'White girl' who invaded MacArthur Park now reporting from Arizona
Writer Devin Browne and photographer Kara Mears were derided as, among other things, a couple of voyeurs and “cultural tourists”— more intent on separating themselves from their new community and their immigrant roommates than in providing meaningful reporting about a community with little power.
At the time, I called the attacks on the two self-described "white girls" overblown, giving them little credit for their commitment to the neighborhood, particularly by Browne, who worked there as a schoolteacher for more than two years.
That's not to say that some of their diary entries for “The Entryway” didn't come across as naïve and overly self-referential. They did. And the bloggers also did too little initially to try to delve into the lives of the immigrants around them, including their apartment mates, Juan and Maria.
Little to nothing has been said about how the blog ended (on a relatively strong note) or what has happened since. Browne remains interested in immigration but now reports more formally, from Phoenix, as part of a team of reporters covering the border for public radio. Mears, who said she needed to earn a living and not do journalism for virtually nothing, returned to her native Massachusetts.
Browne, 27, acknowledged in an interview some of the shortcomings of the L.A. project. But she said she remains committed to telling the story of immigrants.
“It’s about home and belonging and people fighting over space and who can live here and who can’t,” she said in a phone interview from Phoenix. “Those are my favorite themes.”
Since being hired by KJZZ in Phoenix in November, Browne has completed many stories about life on the border. One three-part series described how Americans go to Mexican border towns to get cheap medical and dental care. Another piece looked at the booming industry built around border security technology. A third described immigrants' attachment to the discount retailer La Curacao.
Her work for the Corporation for Public Broadcasting’s “Fronteras” project shows considerably more traditional news reporting and editing than Browne employed at the start of her Los Angeles blog.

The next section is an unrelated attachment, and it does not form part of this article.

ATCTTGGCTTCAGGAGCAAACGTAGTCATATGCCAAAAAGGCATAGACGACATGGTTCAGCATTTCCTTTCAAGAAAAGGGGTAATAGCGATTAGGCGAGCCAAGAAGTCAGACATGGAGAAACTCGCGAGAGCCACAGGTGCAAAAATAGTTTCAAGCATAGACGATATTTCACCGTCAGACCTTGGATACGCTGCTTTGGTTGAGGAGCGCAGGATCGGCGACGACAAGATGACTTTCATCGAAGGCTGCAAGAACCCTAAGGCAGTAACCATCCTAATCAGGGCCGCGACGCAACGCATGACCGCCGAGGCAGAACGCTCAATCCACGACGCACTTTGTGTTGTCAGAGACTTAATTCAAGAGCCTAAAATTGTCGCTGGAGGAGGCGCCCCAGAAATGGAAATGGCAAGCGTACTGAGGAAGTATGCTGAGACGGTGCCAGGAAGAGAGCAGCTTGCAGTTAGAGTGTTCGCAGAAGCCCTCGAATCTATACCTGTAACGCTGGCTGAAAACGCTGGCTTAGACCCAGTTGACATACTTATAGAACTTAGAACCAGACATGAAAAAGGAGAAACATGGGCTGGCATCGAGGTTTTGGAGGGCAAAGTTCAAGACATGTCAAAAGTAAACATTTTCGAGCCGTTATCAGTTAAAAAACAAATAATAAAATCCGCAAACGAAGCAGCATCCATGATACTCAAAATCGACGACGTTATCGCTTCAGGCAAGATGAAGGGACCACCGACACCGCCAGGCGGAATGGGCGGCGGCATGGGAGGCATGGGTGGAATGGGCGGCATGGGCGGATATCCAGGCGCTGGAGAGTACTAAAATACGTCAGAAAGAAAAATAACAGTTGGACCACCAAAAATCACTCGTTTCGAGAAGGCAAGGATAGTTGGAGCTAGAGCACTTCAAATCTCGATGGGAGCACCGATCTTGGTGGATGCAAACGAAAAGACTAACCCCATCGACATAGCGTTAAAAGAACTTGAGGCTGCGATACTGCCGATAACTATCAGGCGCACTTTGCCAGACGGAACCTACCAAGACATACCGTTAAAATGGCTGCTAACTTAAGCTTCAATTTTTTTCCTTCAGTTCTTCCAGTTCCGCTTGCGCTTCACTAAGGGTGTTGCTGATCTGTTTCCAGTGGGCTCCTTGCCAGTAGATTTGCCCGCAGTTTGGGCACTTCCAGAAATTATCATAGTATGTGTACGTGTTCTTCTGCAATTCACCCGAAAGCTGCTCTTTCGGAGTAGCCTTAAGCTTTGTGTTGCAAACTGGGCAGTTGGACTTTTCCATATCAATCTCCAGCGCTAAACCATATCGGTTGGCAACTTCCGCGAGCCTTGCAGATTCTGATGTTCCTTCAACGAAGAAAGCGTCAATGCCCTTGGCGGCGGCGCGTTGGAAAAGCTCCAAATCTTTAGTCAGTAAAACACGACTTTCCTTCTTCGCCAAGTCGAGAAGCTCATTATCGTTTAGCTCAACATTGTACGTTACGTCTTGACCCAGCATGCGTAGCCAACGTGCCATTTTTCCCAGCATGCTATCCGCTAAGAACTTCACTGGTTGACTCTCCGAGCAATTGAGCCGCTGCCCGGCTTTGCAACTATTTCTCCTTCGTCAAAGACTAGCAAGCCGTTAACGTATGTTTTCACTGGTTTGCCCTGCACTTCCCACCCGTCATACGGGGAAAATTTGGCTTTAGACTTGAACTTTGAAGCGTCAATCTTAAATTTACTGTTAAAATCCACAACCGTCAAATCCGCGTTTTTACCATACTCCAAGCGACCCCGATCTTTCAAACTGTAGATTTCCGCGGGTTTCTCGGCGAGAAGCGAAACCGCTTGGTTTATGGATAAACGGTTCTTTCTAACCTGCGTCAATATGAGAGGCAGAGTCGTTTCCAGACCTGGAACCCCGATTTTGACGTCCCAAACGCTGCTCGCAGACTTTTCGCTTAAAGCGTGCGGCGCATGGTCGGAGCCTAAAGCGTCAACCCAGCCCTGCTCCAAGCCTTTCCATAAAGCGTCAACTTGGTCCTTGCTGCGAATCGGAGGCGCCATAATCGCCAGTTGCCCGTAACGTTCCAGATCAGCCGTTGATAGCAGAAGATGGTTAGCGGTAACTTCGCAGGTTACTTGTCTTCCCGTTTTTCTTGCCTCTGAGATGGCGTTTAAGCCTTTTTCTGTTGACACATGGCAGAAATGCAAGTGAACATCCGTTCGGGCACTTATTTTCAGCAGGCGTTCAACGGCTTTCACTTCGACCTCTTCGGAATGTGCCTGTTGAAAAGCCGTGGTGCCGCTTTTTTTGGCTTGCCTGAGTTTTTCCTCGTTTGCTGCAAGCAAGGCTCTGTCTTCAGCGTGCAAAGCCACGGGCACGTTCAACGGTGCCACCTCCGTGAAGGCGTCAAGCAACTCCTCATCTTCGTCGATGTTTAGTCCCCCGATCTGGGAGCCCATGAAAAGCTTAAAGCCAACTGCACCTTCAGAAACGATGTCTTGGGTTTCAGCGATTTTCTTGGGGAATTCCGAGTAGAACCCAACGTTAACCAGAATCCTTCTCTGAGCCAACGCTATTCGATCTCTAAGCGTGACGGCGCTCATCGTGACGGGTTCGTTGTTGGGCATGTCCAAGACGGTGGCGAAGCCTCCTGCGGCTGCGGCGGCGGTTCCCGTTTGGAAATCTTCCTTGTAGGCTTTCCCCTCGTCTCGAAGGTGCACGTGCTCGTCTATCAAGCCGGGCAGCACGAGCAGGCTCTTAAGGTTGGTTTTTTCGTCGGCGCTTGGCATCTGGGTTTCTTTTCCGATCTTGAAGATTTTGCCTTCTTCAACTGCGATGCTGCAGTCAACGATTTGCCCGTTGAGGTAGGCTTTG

The young writer said she welcomes the new structure that comes with her radio work. She admits that “The Entryway” bogged down because it focused too inwardly on Mears and herself, rather than the immigrants living around them.
“We tried to do both,” Browne said. “That was either bold or crazy. I would never try it again.”
While she acknowledges that much of the criticism about “The Entryway” (a double entendre on the spot the women occupied in their small apartment, as well as L.A.’s role as a gateway for immigrants) “was perfectly valid,” Browne also feels critics didn’t give her credit for being more than a dilettante.
She spent more than 2½ years in MacArthur Park, much of it as a full- or part-time substitute teacher at Esperanza Elementary School. Her last piece for "The Entryway" showed a depth of reporting and engagement not evident in some of the previous entries.
“Not Quite Trilingual” shows the struggles of one little girl to become fluent in any of her everyday languages — the English she used at school, the Spanish spoken by most of her friends or the Mayan language that her parents brought with them from Guatemala.
Steven Mikulan, a onetime L.A. Weekly journalist who helped edit the piece, said he thought it showed how Browne was growing as a journalist. He noted how many self-starting reporters finding their way on the Web do not get the guidance once provided by traditional newsrooms.
But Browne is getting that direction now and enjoying it. She has no plans to abandon the story of immigrants any time soon. "I have wanted to work full-time as a reporter for a lot of years," Browne said. "That's the only reason I left L.A., to do that. And this is really a great place right now to be an immigration reporter."
-- James Rainey
Photo: Journalist Devin Browne of the controversial blog "The Entryway" talks to kids in MacArthur Park. Browne left Los Angeles last year for Phoenix, where she's now doing radio reports on the border for the Corporation for Public Broadcasting's "Fronteras" desk. Credit: Louise Baker Lee.